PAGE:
While that’s impressive, he also was preparing in an usual way: Joe was walking around Ponderosa, a safari camp with permanent tents but dirt everywhere, barefoot. “It’s kind of like, you might not want to get too warm and comfortable before you go do something that’s going to be harsh,” he said, adding that “everybody [else] is wearing shoes; that’s kind of surprising.”

Joe had a tendency to say some odd things like that in a perfectly agreeable and sensible way, like when he volunteered that he didn’t plan to quit the game. “As far as winning the game, it’s not even an option for me to go home early and quit or anything like that, so the biggest challenge for me getting to the end is going to be getting that bulls eye off my back.”

As a Texan, Joe said he values things such as “respecting others and keeping your word and all of that kind of country western, old western movie kind of stuff,” but said “I have no problem giving myself a check to go cash in this game, so to speak. It’s a game and I’m cool with that. Honestly, I wouldn’t want to do this thing if I had to abide by my ethics because it wouldn’t be fun, wouldn’t make good TV. I’ll probably catch some flack for it.”

Likewise, Joe told me that he doesn’t anticipate his religiosity to negatively impact the game; instead, he said it will help him. “I don’t know what type of situation would present itself to me where I’d have to bend that; I don’t think anybody’s going to ask me to forsake my savior, and if so, I will be out of the game. My relationship with Christ is really important to me.” He said that, “in those times when I feel weak or I feel tired and I feel like I don’t want to go on, that is a huge resource to go to. Not only is it a resource, but it’s everything. Being able to appreciate the sunny side of things and also get out of the dark, when that comes, quickly, is something my relationship with God has developed into.”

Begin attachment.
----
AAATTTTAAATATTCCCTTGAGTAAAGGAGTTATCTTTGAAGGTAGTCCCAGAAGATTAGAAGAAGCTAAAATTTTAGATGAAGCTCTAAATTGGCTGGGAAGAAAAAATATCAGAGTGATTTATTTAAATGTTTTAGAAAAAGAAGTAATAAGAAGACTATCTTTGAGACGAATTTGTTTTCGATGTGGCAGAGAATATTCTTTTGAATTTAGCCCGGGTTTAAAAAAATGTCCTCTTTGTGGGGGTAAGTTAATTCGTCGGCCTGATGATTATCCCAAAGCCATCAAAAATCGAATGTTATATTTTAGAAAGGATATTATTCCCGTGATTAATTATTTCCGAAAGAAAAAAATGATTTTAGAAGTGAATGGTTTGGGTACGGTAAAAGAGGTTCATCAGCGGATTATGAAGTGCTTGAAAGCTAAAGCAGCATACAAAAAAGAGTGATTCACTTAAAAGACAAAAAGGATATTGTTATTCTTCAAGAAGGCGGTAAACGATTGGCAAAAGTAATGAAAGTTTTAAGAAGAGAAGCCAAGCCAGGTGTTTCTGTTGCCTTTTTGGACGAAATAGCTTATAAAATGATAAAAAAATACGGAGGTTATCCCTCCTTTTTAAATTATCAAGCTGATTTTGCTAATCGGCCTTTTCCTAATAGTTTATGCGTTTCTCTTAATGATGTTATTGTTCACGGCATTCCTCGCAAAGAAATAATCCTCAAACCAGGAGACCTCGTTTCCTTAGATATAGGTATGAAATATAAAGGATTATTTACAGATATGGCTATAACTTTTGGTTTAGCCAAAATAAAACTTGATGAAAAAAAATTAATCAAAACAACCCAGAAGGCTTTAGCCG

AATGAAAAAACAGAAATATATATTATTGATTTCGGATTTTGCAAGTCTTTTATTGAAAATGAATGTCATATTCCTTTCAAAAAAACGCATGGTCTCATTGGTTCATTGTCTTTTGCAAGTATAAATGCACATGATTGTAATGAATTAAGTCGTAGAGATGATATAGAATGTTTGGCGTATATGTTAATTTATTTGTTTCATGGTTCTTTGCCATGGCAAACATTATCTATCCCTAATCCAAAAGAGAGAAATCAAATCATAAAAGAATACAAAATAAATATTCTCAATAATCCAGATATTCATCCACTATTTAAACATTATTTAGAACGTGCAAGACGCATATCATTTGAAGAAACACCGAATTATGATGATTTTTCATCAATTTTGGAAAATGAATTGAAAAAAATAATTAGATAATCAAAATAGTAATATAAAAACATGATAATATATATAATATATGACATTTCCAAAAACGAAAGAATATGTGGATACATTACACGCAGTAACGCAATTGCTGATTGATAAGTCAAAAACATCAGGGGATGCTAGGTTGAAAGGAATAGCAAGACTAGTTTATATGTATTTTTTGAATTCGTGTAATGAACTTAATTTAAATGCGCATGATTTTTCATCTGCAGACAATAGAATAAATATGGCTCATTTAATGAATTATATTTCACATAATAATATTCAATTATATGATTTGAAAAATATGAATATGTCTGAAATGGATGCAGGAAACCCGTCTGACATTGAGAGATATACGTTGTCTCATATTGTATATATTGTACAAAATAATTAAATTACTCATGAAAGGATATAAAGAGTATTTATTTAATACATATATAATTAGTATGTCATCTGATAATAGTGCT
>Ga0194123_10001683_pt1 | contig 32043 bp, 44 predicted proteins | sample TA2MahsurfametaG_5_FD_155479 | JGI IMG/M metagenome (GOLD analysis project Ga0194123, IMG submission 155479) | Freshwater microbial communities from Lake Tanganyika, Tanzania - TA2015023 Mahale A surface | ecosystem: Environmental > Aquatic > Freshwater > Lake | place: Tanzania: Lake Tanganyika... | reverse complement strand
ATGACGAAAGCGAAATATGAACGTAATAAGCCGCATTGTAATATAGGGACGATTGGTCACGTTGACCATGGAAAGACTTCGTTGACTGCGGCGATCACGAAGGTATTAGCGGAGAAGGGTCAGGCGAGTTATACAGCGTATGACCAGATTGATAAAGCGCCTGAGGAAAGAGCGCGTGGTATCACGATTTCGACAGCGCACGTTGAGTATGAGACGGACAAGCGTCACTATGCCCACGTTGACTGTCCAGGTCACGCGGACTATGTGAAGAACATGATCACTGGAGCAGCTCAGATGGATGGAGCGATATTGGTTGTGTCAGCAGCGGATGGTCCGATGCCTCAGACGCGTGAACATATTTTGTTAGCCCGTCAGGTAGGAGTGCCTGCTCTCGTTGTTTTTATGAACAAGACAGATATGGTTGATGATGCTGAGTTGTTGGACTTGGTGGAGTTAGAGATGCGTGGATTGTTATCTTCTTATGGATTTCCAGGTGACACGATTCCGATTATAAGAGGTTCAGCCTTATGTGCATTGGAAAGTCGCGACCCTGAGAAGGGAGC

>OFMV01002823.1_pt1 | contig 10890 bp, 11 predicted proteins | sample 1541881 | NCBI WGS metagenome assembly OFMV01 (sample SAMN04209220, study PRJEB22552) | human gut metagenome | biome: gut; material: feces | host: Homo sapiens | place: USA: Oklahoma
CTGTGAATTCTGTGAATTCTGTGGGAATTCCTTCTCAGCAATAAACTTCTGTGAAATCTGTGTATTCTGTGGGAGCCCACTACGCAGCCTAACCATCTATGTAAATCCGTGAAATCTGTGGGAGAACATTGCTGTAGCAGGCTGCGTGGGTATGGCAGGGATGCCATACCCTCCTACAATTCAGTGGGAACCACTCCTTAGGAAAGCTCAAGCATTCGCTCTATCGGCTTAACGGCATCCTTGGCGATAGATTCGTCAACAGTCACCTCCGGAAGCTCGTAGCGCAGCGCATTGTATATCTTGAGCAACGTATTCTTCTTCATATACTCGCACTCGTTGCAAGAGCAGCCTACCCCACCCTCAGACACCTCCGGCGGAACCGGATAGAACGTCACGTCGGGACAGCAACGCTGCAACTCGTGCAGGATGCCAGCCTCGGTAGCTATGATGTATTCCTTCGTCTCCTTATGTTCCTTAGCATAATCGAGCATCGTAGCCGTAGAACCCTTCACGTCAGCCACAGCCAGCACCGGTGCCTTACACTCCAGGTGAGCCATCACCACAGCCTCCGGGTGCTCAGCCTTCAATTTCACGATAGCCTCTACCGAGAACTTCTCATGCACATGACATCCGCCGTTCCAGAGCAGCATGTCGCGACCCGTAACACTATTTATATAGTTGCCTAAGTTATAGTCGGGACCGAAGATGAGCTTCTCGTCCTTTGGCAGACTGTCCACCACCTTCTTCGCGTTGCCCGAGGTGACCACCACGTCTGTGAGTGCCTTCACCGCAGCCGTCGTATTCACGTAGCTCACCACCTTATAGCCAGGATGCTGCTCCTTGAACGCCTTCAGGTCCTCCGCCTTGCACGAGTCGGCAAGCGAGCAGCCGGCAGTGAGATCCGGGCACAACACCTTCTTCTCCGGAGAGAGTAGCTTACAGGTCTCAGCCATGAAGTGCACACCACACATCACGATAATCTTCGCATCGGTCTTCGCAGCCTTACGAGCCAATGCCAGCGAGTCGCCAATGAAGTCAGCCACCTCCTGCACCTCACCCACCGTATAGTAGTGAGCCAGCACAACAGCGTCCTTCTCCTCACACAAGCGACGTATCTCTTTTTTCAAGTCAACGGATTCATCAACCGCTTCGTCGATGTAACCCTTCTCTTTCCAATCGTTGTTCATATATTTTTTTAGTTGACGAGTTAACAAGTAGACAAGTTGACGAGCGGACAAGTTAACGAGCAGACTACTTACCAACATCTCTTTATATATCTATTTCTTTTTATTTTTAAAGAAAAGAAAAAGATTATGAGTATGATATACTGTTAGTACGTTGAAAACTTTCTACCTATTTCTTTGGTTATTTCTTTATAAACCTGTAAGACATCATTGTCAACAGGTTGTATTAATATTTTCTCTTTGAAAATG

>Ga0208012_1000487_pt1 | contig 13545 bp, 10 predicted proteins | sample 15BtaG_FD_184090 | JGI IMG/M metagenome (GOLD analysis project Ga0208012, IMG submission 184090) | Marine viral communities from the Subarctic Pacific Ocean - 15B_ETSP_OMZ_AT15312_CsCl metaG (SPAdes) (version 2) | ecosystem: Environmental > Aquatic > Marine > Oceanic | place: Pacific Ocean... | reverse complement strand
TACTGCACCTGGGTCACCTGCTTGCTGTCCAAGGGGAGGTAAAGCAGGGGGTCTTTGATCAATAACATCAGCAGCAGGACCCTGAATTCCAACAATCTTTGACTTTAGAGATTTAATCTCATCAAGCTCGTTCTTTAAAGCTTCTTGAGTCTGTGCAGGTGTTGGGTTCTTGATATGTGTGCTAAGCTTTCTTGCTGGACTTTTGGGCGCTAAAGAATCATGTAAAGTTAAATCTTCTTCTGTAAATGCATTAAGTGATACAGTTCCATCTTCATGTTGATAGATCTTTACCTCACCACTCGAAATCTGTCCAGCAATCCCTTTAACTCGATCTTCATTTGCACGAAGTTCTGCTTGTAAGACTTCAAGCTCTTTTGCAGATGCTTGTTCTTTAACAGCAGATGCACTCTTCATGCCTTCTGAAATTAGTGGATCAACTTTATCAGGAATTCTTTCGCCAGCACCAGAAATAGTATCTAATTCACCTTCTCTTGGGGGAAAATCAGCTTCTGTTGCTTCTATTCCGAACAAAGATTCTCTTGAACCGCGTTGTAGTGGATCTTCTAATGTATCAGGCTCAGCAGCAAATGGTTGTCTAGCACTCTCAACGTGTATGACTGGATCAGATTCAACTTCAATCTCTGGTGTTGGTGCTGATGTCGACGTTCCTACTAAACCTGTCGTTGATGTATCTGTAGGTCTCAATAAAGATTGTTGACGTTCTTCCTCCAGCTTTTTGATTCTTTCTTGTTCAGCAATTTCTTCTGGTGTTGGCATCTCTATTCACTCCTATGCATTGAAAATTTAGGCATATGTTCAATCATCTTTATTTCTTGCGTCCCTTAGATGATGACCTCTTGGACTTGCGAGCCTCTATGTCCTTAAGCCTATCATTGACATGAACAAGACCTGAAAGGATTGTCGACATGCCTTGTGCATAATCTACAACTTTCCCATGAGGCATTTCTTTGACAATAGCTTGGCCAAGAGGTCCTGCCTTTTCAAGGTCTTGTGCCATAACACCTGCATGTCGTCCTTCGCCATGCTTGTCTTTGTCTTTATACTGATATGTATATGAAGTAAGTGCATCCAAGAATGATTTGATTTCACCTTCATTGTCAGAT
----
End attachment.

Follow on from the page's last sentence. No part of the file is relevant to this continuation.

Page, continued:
Joe has a 28-year-old cousin who is battling terminal esophageal cancer, and was wearing a bracelet to acknowledge that, although he wasn’t sure if producers would let him keep it on during the game. “If I win, I’m going to give a lot of it away to cancer research,” Joe said, adding that he’s close to his cousin. “She gives me a lot of shit, a lot of crap, just for thinking I’m too cool. She just tells it like it is and feed me some humble pie.” He also expects her to critique his performance on the show. “Warranted or unwarranted, she’s going to tell me what she thinks she would have done. ‘Even me, I’m still sick; I’ve got cancer and I could have done better than you.'”

Hear Joe discuss his physical preparation for the game and what Texan culture means to him:

Surprisingly, man not eaten alive on Eaten Alive

Eaten Alive

Discovery Channel’s happy family holiday special Eaten Alive aired Sunday, rewarding viewers for their two full hours of viewing by ensuring that they spent quality time in the company of others instead of wasting that time doing something else that might not have been as satisfying, such as buying things that have labels which accurately reflect their contents.


Winter 2015 reality TV debut schedule

winter 2015 reality TV schedule

Mark your calendars with all these upcoming reality TV show debuts, including Celebrity Apprentice, The Bachelor, and another season of MasterChef Junior, all of which kick off in early January.

There are also 20+ shows debuting in December--including the one-off return of The Sing Off. No winter break for reality TV.

about the writer

Andy Dehnart is a journalist who has covered reality television for more than 15 years and created reality blurred in 2000. A member of the Television Critics Association, his writing and criticism about television, culture, and media has appeared on NPR and in Playboy, Buzzfeed, and many other publications. Andy, 36, also directs the journalism program at Stetson University in Florida, where he teaches creative nonfiction and journalism. He has an M.F.A. in nonfiction writing and literature from Bennington College. More about reality blurred and Andy.